Burned Area Emergency Response (BAER)

Wildfires can create situations requiring special efforts to prevent further catastrophic damage after the fire. Loss of vegetation exposes soil to erosion, runoff may increase and cause flash flooding, and sediments may move downstream and damage houses or fill reservoirs, thus putting endangered species and community water supplies at risk.

The Burned Area Emergency Response (BAER) program addresses these situations with the goal of protecting life, property, water quality, and deteriorated ecosystems from further damage after the fire is out. Concern for possible post-fire effects on fish, wildlife, archaeological sites, and endangered species are often the primary considerations when developing a BAER plan.

BAER Reports for the Umpqua National Forest:

South Umpqua Complex

Umpqua North Complex

Falcon Complex

High Cascades Complex - West Zone

The Burned Area Emergency Response (BAER) program is designed to address emergency situations that happen after fire burns the forest landscape. Key goals of the BAER program are protecting life, property, and critical natural and cultural resources.

The objective of the BAER program is to determine the need for, and to prescribe and implement, emergency treatments on federal lands to minimize threats to life or property resulting from the effects of a fire or to stabilize and prevent unacceptable degradation to natural and cultural resources.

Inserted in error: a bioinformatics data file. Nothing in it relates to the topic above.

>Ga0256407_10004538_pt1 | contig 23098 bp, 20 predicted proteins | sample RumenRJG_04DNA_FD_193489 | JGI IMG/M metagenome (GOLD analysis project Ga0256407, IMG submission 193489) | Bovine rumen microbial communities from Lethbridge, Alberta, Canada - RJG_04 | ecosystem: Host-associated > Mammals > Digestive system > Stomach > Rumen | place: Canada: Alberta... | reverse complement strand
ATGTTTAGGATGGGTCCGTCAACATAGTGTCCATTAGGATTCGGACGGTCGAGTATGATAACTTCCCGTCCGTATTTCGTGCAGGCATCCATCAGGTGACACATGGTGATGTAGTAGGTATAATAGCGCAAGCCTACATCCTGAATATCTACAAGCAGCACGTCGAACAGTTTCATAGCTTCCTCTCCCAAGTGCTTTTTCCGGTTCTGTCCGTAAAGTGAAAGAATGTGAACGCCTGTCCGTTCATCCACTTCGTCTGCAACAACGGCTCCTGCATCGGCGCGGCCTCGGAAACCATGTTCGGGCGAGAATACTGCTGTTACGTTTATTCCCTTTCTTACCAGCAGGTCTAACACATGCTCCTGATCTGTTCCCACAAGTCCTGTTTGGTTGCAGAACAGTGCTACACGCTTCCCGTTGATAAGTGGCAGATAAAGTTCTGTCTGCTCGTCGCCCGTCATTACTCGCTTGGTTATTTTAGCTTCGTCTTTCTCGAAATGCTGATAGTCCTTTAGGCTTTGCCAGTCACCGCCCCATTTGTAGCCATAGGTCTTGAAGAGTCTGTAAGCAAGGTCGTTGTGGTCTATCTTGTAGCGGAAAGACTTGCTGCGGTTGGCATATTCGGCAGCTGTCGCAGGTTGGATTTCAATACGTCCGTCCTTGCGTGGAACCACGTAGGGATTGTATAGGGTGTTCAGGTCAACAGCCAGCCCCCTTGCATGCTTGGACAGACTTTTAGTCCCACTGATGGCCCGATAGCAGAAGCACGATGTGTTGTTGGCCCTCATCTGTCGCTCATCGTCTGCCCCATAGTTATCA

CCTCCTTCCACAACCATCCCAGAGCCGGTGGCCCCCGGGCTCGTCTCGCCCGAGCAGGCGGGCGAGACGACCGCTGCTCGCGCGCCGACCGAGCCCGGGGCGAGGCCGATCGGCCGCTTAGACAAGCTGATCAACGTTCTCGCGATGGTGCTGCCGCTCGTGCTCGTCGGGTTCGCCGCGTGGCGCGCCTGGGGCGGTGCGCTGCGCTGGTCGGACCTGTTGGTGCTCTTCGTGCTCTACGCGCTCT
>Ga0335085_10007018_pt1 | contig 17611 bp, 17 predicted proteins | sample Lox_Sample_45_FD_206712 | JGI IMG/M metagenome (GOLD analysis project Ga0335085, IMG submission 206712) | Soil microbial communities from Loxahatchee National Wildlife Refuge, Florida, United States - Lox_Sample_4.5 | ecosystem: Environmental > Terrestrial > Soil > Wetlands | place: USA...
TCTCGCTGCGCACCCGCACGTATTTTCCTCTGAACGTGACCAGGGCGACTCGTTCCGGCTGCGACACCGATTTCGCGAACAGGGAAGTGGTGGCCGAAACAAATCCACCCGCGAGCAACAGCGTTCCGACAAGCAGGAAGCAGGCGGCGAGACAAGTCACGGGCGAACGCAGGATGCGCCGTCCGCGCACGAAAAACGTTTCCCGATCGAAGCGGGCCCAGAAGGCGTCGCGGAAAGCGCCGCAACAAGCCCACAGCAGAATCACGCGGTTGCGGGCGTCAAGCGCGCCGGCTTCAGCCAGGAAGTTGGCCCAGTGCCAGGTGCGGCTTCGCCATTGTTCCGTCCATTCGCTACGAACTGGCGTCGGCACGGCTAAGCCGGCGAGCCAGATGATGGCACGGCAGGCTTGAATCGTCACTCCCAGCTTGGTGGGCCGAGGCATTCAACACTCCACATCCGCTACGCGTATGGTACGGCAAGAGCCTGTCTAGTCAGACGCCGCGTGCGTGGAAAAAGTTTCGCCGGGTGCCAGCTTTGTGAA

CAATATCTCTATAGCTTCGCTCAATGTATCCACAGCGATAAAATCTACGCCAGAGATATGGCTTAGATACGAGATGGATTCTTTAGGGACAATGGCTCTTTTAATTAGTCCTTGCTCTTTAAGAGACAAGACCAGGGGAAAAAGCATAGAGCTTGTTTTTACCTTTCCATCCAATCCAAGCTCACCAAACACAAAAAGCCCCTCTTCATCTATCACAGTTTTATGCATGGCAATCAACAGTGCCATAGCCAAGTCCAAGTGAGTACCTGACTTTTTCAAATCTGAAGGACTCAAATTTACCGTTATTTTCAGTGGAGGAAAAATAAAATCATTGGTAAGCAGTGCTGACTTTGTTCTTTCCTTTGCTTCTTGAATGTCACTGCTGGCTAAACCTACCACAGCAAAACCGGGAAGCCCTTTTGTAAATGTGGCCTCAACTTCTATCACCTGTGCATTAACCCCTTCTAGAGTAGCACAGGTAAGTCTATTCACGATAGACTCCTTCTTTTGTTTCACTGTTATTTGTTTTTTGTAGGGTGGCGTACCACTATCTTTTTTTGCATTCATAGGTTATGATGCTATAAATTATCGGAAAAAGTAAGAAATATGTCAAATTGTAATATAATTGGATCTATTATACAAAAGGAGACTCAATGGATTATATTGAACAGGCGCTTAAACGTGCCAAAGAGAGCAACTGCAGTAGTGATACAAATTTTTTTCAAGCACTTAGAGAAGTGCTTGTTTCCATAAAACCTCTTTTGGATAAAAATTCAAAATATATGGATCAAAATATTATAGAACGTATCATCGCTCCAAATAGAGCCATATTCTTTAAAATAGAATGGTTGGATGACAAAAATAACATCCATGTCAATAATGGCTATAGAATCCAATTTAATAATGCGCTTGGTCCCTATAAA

BAER teams are staffed by specially trained professionals: hydrologists, soil scientists, engineers, biologists, vegetation specialists, archaeologists, and others who rapidly evaluate the burned area and prescribe emergency stabilization treatments. A BAER assessment usually begins before the wildfire has been fully contained.

In most cases, only a portion of the burned area is actually treated. Focus areas include severely burned areas, very steep slopes, places where water runoff will be excessive, fragile slopes above homes, businesses, municipal water supplies, and other valuable facilities. Treatments must be installed as soon as possible, generally before the next damaging storm. Time is critical if treatments are to be effective. Forest employees request Special Emergency Wildfire Suppression funds for the emergency treatments and begin work immediately once the funds are authorized.

BAER Emergency Stabilization and Rehabilitation

What BAER may do: What rehabilitation may do:
Install water or erosion control devices  
Plant for erosion control or stability reasons. Replant commercial forests or grass for forage
Install erosion control measures at critical cultural sites. Excavate and interpret cultural sites.
Install temporary barriers to protect treated or recovering areas. Replace burned pasture fences.
Install warning signs. Install interpretive signs.
Replace minor safety related facilities. Replaced burned buildings, bridges, corrals, etc.
Install appropriate-sized drainage features on roads, trails. Repair roads damaged by floods after fire.
Remove critical safety hazards.  
Prevent permanent loss of Threatened and Endangered Species habitat. Replace burned wildlife habitat.
Monitor BAER treatments. Monitor fire effects.
Plant grass to prevent spread of noxious weeds. Treat pre-existing noxious weed infestations.




https://www.fs.usda.gov/detail/umpqua/landmanagement/?cid=FSEPRD562845